TORONTO: AN HISTORICAL SKETCH
Philadelphia. Leading English firms like the Macmillans print Toronto on their title pages in addition to London and New York. The largest manufactured output is in agricultural implements, liquors, hardware, musical instruments and ready-made clothing. The Hydro-Electric and Niagara Power companies supply the motive force for hundreds of factories, and new inventions are constantly adding to the number. There are more than 20,000 auto-mobiles licensed in Ontario, and three-fifths of them are said to be in Toronto, giving an average of one to every sixth or seventh family. The retail trade is not less flourishing, and while a couple of great departmental stores would seem to the onlookers to get the bulk of this business, there is evidence in the tasteful and even luxurious appointments of many shops that large profits are being made elsewhere. The jewellers in particular are noted for their beautiful stores, and, as in the case of the churches, the taste of one man set the fashion for the rest. Diamonds are imported free, but other goods paid a duty of $775,000 last year, which probably indicates a business of $10,000,000, wholesale and retail.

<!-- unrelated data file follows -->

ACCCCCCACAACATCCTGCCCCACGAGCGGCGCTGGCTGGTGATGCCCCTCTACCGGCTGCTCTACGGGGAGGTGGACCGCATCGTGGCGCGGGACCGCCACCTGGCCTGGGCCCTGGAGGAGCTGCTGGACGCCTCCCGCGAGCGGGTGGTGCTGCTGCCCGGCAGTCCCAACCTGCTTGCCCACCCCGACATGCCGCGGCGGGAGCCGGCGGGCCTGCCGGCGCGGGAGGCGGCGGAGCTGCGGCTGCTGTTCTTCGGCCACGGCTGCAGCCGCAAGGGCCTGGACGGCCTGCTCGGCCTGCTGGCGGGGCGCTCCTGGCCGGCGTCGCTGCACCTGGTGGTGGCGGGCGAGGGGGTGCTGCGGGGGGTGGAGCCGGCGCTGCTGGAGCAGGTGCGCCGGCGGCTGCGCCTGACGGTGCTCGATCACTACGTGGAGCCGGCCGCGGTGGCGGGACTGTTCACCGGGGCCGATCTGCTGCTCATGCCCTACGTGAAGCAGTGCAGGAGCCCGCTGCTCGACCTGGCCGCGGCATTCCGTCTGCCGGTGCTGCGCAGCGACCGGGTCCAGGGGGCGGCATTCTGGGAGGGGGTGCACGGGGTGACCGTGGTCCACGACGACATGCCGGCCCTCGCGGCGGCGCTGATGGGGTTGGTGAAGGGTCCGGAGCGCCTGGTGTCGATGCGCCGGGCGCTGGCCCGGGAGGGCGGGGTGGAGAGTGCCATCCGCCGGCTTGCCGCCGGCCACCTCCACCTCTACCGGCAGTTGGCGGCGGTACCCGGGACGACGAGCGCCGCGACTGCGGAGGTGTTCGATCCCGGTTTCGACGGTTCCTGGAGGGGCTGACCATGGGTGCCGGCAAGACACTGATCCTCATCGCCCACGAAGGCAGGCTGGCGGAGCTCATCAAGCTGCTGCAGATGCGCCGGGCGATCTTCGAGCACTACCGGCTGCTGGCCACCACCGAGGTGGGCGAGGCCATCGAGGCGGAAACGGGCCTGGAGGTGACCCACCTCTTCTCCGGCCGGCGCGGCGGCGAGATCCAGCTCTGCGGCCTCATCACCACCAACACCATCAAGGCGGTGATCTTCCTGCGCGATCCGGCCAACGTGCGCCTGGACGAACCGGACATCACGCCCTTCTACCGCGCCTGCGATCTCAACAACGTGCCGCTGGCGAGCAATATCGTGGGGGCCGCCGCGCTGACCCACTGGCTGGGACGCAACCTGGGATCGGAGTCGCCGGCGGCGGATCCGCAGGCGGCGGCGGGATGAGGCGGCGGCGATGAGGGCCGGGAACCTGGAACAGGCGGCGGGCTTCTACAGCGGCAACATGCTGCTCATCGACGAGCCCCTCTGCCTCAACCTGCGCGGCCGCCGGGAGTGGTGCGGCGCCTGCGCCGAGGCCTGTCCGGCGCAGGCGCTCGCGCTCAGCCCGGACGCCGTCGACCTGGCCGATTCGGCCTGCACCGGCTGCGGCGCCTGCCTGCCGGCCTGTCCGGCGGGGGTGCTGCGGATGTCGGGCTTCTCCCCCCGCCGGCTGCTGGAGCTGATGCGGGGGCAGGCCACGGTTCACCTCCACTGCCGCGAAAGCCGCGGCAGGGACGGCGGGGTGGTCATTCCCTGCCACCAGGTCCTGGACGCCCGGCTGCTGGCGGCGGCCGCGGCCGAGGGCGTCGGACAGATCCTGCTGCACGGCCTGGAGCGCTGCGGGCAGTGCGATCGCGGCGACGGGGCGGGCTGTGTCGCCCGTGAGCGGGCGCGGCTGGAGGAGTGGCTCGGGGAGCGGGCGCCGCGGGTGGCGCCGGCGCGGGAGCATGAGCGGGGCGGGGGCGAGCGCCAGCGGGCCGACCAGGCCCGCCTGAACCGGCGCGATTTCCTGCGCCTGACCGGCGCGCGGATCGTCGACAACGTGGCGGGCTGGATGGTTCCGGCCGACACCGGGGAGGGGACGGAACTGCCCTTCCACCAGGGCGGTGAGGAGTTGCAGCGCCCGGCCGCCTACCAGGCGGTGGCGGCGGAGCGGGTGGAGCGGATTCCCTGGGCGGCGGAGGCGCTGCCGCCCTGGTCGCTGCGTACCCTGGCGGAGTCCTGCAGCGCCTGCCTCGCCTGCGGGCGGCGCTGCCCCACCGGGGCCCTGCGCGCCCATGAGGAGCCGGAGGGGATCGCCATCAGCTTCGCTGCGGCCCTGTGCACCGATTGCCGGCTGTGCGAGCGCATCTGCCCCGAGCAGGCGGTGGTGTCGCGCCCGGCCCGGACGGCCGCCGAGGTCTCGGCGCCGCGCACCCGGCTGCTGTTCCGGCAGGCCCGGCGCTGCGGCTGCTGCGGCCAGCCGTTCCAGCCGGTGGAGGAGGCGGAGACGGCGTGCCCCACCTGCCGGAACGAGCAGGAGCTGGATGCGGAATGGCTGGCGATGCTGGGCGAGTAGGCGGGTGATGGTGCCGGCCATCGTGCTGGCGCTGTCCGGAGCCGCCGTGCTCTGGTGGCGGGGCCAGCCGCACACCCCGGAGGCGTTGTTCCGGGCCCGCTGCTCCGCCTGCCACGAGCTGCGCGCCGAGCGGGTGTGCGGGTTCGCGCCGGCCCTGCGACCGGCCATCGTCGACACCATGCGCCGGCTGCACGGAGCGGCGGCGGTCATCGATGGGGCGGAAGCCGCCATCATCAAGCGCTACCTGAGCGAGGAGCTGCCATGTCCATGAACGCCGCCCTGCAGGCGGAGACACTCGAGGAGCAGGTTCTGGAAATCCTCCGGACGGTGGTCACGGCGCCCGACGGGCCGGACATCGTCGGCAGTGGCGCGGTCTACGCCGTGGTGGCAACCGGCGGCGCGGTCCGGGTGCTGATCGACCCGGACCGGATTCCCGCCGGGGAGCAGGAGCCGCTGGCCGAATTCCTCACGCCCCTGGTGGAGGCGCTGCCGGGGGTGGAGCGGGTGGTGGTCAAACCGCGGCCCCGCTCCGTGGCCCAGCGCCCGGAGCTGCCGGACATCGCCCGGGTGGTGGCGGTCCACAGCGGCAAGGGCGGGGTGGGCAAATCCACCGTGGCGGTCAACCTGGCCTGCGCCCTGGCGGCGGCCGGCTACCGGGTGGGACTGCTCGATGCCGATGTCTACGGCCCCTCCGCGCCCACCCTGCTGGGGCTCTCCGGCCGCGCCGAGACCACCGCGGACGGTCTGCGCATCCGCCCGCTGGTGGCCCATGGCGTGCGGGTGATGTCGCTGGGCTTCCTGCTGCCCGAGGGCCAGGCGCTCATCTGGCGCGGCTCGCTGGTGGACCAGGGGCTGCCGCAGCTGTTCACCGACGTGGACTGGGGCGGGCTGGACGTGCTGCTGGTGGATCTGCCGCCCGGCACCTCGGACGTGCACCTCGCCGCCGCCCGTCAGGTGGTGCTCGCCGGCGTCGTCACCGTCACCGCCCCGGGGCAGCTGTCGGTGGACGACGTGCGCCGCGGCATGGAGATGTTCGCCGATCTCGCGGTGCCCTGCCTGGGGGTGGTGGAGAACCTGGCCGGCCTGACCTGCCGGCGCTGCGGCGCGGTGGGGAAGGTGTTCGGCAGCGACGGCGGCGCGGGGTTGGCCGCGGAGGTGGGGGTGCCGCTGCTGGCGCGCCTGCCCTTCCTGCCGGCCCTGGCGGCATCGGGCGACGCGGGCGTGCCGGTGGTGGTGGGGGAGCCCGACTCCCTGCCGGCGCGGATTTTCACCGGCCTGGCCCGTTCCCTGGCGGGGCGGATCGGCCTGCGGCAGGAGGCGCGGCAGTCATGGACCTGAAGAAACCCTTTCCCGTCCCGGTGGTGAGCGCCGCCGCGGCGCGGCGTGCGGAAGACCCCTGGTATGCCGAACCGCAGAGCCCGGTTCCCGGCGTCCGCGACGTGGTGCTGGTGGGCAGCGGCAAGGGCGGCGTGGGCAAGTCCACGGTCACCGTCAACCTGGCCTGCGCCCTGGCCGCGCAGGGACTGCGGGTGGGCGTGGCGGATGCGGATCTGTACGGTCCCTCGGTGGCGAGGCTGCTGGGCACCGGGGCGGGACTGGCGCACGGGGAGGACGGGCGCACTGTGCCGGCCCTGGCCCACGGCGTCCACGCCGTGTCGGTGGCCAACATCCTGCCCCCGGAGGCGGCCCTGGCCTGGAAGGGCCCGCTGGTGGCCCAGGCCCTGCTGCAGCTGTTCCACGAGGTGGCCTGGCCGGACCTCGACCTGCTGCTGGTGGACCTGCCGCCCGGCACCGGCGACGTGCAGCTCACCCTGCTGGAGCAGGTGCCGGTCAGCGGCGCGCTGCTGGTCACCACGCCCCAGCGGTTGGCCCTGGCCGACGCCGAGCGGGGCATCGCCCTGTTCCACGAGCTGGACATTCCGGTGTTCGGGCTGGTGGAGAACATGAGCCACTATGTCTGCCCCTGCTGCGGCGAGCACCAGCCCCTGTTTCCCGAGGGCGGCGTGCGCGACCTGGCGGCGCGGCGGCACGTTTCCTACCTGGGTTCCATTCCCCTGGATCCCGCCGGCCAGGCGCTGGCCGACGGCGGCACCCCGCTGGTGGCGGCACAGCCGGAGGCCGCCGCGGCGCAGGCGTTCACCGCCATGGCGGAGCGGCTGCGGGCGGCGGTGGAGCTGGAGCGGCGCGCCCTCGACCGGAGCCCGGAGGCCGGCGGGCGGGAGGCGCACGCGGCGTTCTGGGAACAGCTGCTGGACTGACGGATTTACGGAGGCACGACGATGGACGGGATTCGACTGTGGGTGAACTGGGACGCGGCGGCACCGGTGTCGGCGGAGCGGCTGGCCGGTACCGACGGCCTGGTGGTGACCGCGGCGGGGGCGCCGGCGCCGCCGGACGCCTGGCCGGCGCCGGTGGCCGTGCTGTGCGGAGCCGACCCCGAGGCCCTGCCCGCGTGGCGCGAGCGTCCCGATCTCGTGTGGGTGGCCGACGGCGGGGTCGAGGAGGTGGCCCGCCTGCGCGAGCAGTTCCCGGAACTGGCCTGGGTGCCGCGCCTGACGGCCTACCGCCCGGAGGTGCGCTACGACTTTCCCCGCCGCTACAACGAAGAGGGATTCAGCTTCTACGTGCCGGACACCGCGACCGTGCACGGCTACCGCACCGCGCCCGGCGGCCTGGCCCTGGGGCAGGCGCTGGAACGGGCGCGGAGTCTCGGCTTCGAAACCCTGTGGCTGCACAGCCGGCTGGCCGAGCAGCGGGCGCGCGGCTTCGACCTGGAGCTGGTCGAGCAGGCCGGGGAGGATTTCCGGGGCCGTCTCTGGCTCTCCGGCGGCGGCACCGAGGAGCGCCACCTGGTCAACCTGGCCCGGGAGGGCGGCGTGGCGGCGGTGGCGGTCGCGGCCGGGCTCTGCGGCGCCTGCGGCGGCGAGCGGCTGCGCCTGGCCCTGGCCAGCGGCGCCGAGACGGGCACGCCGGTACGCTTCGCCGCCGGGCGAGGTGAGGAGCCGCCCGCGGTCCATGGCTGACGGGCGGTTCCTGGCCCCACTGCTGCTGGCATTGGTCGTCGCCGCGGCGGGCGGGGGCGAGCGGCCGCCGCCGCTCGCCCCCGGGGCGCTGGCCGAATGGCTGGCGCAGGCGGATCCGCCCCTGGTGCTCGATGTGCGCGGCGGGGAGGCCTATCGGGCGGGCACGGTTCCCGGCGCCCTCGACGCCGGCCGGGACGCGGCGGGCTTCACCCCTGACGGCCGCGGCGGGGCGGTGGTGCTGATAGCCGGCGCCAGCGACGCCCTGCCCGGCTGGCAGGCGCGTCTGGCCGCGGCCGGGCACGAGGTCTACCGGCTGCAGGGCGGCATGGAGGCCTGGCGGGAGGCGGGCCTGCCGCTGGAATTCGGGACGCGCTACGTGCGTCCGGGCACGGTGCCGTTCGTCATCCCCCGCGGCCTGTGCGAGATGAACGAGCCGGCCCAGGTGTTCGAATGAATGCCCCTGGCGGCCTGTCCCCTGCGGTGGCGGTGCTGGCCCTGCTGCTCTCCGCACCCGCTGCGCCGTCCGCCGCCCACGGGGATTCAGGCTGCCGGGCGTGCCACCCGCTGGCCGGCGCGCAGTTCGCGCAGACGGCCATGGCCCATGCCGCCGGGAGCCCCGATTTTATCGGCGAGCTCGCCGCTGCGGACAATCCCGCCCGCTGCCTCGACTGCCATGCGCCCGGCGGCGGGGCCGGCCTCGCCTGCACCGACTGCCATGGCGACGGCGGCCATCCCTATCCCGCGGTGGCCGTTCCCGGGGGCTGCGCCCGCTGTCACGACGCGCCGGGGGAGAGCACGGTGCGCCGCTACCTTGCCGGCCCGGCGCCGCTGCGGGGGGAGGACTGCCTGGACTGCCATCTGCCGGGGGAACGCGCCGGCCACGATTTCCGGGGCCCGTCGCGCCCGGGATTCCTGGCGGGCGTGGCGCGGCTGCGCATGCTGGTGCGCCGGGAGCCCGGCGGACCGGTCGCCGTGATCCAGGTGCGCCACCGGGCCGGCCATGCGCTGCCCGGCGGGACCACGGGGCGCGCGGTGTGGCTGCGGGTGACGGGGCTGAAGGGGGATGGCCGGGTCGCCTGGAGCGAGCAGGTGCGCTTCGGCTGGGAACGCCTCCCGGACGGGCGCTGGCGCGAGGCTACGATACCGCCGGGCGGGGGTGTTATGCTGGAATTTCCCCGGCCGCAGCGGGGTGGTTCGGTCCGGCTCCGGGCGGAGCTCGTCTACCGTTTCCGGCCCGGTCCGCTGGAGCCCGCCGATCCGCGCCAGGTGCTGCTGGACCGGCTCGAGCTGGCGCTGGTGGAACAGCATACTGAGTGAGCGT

From the macrocosm of the city we pass to the microcosm of the university. Here the meetings of the International Geological Congress will be held, so a brief account of the buildings will be of interest. The original King's College was on the site of the present Parliament Buildings in the Queen's Park. But in 1850 the institution was secularized, the name changed, and the system of administration altered to